Semiconductor chips and circuit board

View from Washington: Big Tech goes home

Image credit: Koldunova Anna |

A worsening economy is making Silicon Valley turn back to its roots in public funding as DC lines up backing for chips and AI.

Is the party over? Probably not, but it is cooling down.

Technology has driven real growth for decades. It has stood apart from the risks in financialisation – simply shuffling dollars, euros, and pounds around to fund the designer goods market (well, apart from Patagonia). Innovation has fuelled new products and services, creating hundreds of thousands of jobs, and boosting GDP. It has remodelled how we live.

Even tech’s titans are suffering, with companies as big as Amazon, Apple, Alphabet and Meta said to be freezing or slowing hiring – or in some cases, laying off staff. With consumers facing inflation and wider worries across all industries, advertisers are rethinking their spending, which is especially unwelcome news for the likes of Google and Facebook.

The threat of an impending, even perfect storm is compounded by systemic issues that were dogging the sector before Covid and now, the war in Ukraine. Sexism, racism, and ethics are issues tech leaders have only begun to address. Wider working practices and culture have become as great a source of labour disputes as employees’ concerns over making pay match the cost of living.

Then there is the degree by which Elon Musk’s hokey-cokey pursuit of Twitter is increasingly seen as indicative of how major tech businesses are run, rather than the latest mercurial machinations of an eccentric but hugely influential genius.

I could use a stiff one – but maybe a blend rather than a well-aged single malt.

In response, some companies and investors are pivoting away from ‘cool stuff’ and towards more essential markets.

Amazon recently spent $3.9bn (£3.25bn) on One Medical, a US operator of primary care clinics (the Leeds-based OneMedical Group is a separate company providing the same services). Healthcare has been seen as a white whale for technology for some time, and the deal will not just bring Amazon into the sector physically but also give it access to a huge amount of data about American patients.

The stock prices of traditional US players, such as the Walgreens Boots Alliance, dropped sharply on the news. “We think healthcare is high on the list of experiences that need reinvention,” said Neil Lindsay, senior vice president of Amazon Health Services.

Amazon’s CEO Andy Jassy is also taking a different leadership approach from Jeff Bezos when it comes to the public sector. Where his predecessor kept a wary distance from US legislators (although he did buy The Washington Post), Jassy has been taking more frequent meetings in DC, including with members of President Joe Biden’s administration.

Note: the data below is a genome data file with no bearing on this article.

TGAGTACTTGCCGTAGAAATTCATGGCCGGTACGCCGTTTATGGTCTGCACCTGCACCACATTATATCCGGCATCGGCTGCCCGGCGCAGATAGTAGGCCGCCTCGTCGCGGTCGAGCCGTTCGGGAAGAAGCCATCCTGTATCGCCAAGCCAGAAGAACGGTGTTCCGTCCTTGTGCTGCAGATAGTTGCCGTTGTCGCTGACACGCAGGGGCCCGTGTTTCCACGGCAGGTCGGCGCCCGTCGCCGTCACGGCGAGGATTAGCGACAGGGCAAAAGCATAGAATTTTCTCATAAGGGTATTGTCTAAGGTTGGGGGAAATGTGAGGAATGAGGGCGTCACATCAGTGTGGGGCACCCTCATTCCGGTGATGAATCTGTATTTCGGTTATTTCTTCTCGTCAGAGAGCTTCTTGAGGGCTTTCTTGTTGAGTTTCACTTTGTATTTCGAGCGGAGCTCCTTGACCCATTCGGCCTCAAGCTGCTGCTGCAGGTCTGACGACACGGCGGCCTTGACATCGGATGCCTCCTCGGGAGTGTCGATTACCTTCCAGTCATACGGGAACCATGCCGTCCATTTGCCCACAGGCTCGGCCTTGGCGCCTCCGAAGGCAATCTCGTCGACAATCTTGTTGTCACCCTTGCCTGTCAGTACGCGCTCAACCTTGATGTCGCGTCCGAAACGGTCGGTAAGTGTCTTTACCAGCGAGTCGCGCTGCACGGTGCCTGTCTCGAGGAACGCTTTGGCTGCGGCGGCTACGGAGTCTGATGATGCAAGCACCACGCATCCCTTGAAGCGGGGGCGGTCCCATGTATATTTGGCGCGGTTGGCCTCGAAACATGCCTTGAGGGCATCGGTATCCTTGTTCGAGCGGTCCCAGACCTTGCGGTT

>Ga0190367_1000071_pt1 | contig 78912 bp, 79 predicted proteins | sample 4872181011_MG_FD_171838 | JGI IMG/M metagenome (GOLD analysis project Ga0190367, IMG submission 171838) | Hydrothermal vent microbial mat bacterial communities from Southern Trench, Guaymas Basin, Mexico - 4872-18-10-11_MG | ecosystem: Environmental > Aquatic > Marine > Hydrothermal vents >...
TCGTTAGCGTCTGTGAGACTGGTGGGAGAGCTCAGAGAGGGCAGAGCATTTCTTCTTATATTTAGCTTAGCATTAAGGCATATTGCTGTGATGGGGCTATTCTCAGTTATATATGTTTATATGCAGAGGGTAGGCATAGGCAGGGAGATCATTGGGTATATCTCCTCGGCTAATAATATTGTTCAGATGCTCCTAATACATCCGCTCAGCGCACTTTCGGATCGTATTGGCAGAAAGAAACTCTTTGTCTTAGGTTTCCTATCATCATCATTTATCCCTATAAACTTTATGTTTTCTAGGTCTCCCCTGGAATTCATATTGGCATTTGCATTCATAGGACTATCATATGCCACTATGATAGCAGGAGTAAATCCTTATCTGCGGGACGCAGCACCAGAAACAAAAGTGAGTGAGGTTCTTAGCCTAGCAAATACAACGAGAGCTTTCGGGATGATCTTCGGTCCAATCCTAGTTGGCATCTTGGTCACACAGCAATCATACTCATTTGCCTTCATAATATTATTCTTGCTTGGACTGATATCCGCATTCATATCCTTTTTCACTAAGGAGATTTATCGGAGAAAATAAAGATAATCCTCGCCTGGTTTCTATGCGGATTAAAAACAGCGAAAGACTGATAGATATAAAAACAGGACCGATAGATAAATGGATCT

Tech is concerned about anti-trust regulation, and Amazon specifically is in some regulators’ crosshairs. Lina Khan, Biden’s pick to chair the Federal Trade Commission, wrote a strongly critical paper on the company’s influence before her appointment.

Yet Washington is looking to influence, even support Silicon Valley more actively. The long-gestating bill to provide $52bn to repatriate more semiconductor manufacturing and billions more in R&D funding is winding its way through Capitol Hill. Behind that, there is mounting concern over a digital arms race between the US and China around artificial intelligence (AI).

China pivoted on AI some time ago. President Xi Jinping’s administration has reined in public-facing technology giants, but is directing billions towards what it sees as strategic core technologies through Government Guidance Funds – money that is coming on top of the $29bn it set aside for chips three years ago.

In this environment, national security is trumping the metaverse in many US executives’ minds as the next big play. Public funds cannot fully compensate for a serious consumer slowdown, but they are a haven as well as a political priority.

Opportunity remains. It may be more at technology’s fundamental level, and that will mean leaders need to adjust their mindset (interestingly, Jassy’s earlier experience leading Amazon Web Services leaves him among the better placed).

And there is an irony. If Washington does assume the much greater role Biden envisages, Silicon Valley will go back to its roots – the US military backed the original wave of electronics innovation.

So, the party’s not over – but it is starting to shrink from crazy mosh-pit to a more sedate ‘at home’.

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